Snail Farming Guide
Today, let us discuss the topic of snail farming business plan.
Introduction of Snail Farming
What is Snail farming? Snail farming is also called Heliciculture. It is recognized as a sub-category of agriculture and is widely recognized as a profitable and low-risk form of agriculture. Snails can be used in gastronomy, cosmetics, or as food for reptiles. Now let us get into actual snail farming business plan.
Varieties of snail pens:
The modern construction of a snail pen comes on the source of three varieties which are best understood as “systems’’.
Therefore, the three systems are;
- Intensive system
- Semi-intensive system
- Extensive system
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Intensive system of snail farming business plan:
The intensive system is imitative of the environment snails are naturally created in. It is regular amongst farmers who engage in snail farming with the objective of generating profits.
Since such farmers generally aim to rear large amounts of snails, they tend to cultivate huge tracts of land. In general, the intensive system comprises different types of snail housing, including pens, greenhouses, plastic tunnels, and buildings characterized by limited climate fall.
As the name implies, the semi-intensive system or mixed system integrates the intensive system with the extensive system. Going by the standards of the semi-intensive or mixed system, snails are confined to enclosures where they lay and hatch eggs. After two months from the hatching of eggs, they will be taken out of the enclosures.
The extensive system is a pattern of snail housing specific to subsistence farmers and those who practice snail farming on a small scale. Since such farmers engage in snail farming, mostly for the purpose of consumption, they spend less on snail housing by using some of the household materials available to them.
Snail farming equipment
Equipment required for snail farming is not much, they are locally available and easy to get. They are;
Feeder: You need is a flat tray, preferably a plastic material; where serves the food daily.
Drinker: The drinker can be of medium-sized curved plastic that can accommodate sufficient water without spillage.
Broom: For daily cleaning of the pen, you want a broom.
Sprayer: You want a hand sprayer for pest management.
These materials are generally cheap to get as they include pots, disused car tires, drums, abandoned tanks, baskets, and other usable domestic items.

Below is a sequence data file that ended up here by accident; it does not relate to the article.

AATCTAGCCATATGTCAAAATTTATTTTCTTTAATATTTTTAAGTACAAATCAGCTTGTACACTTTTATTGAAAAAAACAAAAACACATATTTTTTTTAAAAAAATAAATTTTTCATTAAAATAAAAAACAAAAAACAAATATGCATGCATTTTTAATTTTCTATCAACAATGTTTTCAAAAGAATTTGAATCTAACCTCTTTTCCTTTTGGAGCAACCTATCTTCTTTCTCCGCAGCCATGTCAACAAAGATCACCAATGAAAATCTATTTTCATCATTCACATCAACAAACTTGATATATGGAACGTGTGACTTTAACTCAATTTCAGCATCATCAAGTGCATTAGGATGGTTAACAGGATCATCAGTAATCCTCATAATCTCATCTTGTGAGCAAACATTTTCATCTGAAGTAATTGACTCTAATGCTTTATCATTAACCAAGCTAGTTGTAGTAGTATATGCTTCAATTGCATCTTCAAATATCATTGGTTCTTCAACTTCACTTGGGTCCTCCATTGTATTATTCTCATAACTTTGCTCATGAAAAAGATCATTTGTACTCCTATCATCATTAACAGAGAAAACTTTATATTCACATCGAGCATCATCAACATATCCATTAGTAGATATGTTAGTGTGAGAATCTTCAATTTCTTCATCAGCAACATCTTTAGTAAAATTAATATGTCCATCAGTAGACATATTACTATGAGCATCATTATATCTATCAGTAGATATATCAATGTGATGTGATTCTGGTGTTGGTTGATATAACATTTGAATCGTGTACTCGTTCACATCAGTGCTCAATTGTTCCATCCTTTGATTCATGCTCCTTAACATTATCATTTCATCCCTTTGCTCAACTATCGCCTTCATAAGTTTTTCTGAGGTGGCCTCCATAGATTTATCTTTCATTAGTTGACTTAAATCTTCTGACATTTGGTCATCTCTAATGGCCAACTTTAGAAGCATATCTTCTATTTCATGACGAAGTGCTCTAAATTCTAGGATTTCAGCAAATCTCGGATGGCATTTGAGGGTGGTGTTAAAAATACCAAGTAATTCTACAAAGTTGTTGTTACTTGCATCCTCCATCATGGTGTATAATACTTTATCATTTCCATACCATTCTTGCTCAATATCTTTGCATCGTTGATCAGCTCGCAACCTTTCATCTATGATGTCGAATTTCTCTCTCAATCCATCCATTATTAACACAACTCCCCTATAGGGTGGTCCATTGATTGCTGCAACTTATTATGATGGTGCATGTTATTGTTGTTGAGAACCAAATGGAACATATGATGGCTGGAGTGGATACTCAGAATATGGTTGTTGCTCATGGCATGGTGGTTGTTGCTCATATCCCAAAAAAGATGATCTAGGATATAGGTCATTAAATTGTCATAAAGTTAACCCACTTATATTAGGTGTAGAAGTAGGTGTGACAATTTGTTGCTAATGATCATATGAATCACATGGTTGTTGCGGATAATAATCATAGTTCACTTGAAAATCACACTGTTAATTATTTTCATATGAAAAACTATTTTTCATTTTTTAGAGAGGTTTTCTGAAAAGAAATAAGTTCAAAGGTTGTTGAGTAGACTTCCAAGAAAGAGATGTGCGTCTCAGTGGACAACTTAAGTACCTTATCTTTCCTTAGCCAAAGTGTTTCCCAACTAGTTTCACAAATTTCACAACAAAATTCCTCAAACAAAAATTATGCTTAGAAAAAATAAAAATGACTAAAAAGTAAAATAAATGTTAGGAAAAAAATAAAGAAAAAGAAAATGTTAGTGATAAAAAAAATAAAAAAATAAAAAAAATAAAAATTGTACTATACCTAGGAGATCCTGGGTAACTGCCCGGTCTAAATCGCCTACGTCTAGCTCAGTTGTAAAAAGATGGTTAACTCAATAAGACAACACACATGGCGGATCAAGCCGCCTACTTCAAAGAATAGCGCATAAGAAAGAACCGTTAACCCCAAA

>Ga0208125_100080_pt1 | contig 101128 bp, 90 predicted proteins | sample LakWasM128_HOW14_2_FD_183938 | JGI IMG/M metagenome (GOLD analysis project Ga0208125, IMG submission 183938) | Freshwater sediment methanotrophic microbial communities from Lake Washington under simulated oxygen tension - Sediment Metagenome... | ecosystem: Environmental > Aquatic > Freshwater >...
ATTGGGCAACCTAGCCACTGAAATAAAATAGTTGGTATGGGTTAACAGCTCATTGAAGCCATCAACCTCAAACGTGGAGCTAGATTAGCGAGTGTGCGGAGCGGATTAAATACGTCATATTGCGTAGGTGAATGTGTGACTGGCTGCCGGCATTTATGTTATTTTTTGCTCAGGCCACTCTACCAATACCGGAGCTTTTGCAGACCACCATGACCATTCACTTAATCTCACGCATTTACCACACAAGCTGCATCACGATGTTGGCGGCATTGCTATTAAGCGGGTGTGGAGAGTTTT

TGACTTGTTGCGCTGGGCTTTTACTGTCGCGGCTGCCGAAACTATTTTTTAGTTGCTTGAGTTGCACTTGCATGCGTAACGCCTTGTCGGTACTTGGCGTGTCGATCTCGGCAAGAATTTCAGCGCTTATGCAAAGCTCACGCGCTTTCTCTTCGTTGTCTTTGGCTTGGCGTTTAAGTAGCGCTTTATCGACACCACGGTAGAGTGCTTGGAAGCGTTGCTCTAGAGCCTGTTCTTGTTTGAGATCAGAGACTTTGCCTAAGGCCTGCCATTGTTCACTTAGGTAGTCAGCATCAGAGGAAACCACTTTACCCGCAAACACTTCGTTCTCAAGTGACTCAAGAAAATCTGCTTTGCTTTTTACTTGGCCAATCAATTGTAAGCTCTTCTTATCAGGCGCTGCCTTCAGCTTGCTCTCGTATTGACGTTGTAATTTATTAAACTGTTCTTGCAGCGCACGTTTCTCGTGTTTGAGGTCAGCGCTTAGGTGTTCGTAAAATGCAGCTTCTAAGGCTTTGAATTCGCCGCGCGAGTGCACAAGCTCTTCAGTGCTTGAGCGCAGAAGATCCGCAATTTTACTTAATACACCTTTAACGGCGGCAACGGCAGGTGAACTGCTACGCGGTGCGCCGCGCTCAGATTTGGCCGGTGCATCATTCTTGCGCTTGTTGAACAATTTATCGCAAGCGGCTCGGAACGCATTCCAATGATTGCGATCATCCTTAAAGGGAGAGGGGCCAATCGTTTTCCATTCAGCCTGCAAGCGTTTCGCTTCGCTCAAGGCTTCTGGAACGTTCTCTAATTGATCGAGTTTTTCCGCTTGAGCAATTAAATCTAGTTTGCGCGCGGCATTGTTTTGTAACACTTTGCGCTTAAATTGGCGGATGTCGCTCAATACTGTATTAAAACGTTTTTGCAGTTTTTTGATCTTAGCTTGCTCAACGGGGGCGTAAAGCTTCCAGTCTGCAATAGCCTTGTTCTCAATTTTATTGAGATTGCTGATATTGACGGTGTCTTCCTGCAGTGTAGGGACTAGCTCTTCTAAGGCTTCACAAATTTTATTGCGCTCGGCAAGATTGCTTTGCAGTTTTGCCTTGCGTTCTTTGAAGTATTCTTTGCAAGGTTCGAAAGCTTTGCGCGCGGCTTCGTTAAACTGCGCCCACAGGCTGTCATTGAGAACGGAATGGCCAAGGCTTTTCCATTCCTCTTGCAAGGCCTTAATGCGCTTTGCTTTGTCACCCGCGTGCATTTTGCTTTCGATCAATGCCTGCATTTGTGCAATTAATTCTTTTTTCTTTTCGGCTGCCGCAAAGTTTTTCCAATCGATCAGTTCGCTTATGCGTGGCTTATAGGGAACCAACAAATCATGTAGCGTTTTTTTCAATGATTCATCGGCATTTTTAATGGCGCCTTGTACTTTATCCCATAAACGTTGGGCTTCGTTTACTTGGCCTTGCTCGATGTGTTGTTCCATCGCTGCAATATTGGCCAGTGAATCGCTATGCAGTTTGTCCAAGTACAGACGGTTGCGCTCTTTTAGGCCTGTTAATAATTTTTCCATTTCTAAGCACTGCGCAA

Snail Farming Environment
Snails are very easily dehydrated, and wind increases the rate of moisture loss in snail which in turn, leads to the dryness of the animal. To prevent snails from losing water so rapidly, your snail house also known as snaileries must be located in an environment that is protected from the wind.
A low plain, downhill site surrounded with enough trees are suitable for snail farming. You could plant plantains and bananas around your snail farm to prevent the impact of wind.
Selection of site for snail farming:
Type of soil for a snail farm
Snail’s major habitat is the soil, and the soil contains some of the components and chemical substances that are required to survive. However, not all soils are fitting for snail rearing. The shell of the snail is mostly calcium which it derives most of it from the soil. Snail also laid its eggs on the soil and drinks water out of the soil. Hence, suitable soil for snail farming must have these elements. It should be balanced, not waterlogged, not too dry, and must not be acidic. The most desirable soil for snail farming is sandy-loamy soil with low water holding capacity. Clayey soil and acidic soil should be avoided.
Water or moisture
Water is a very important factor in any livestock farming. Water is an essential nutrient; snails want the water to aid digestion and growth. For you to successfully maintain snails in captivity, you need a stable source of water to ensure all-year-round production. A source of water has to be presented for feeding and keeping the snail pen damp always.
Temperature and humidity
The temperature and humidity parameters are very important and should be treated as important factors as well. They both parameters determine the activities of livestock, with snail inclusive. Snails are a cold-blooded animal; hence, they are sensitive to changes in temperature and humidity. Snails choose a place where the temperature is neither too cold nor too hot. When the temperature is too cold or too hot, the snails withdraw into their shell; this act is known as hibernation. Snails thrive best on temperature ranging between 10 to 23°C.
Selecting snail species of breeding:
Snails usually weigh at least 100-125g, are stocked for breeding. Snail rearing must preferably start at the beginning of the wet season because it is the breeding season of snails.
Farmers may, therefore, collect snails from the wild or buy them very cheaply from hunters or snail pickers in the peak season and fatten them in captivity in the off-season. Snails can be collected at nighttime and on cloudy or foggy mornings. It is advisable and suggested that farmers procure the parental stock from known breeders or agricultural institutes.
Although the parent snails may be more expensive there than snails from hunters or snail pickers, they are better and safer because they have performance records and history you can always refer to predetermine their productivity. They want to procure parental stock ends as soon as your snail farm is established; you can now choose a breeding stock from their own snails for subsequent batches. The breeding stock is usually selected during the wet season; the farmer should select breeding stock based on the following attributes;
Fecundity: This is the number of eggs expected from the snail, based on numbers laid in earlier seasons
Hatchability: The percentage of eggs possible to hatch out of the total number laid
Survival rate: The percentage of snails likely to survive after hatching
Growth rate: The variation in the growth of the snail after hatching